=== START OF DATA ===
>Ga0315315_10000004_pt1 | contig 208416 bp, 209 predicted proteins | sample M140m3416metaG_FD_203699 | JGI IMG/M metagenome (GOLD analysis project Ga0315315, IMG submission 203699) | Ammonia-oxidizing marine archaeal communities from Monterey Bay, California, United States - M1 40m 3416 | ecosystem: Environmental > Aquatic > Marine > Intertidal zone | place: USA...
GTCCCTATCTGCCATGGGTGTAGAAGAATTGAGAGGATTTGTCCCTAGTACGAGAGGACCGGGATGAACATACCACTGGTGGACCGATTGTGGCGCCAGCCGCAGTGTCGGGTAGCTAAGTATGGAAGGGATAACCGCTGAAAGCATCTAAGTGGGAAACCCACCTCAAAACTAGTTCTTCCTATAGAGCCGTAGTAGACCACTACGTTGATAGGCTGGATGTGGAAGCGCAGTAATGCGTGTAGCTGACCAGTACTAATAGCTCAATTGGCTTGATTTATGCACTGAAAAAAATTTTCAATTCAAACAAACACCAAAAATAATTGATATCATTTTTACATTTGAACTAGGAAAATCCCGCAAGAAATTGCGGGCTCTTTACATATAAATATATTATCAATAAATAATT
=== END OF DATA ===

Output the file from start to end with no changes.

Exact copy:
>Ga0315315_10000004_pt1 | contig 208416 bp, 209 predicted proteins | sample M140m3416metaG_FD_203699 | JGI IMG/M metagenome (GOLD analysis project Ga0315315, IMG submission 203699) | Ammonia-oxidizing marine archaeal communities from Monterey Bay, California, United States - M1 40m 3416 | ecosystem: Environmental > Aquatic > Marine > Intertidal zone | place: USA...
GTCCCTATCTGCCATGGGTGTAGAAGAATTGAGAGGATTTGTCCCTAGTACGAGAGGACCGGGATGAACATACCACTGGTGGACCGATTGTGGCGCCAGCCGCAGTGTCGGGTAGCTAAGTATGGAAGGGATAACCGCTGAAAGCATCTAAGTGGGAAACCCACCTCAAAACTAGTTCTTCCTATAGAGCCGTAGTAGACCACTACGTTGATAGGCTGGATGTGGAAGCGCAGTAATGCGTGTAGCTGACCAGTACTAATAGCTCAATTGGCTTGATTTATGCACTGAAAAAAATTTTCAATTCAAACAAACACCAAAAATAATTGATATCATTTTTACATTTGAACTAGGAAAATCCCGCAAGAAATTGCGGGCTCTTTACATATAAATATATTATCAATAAATAATT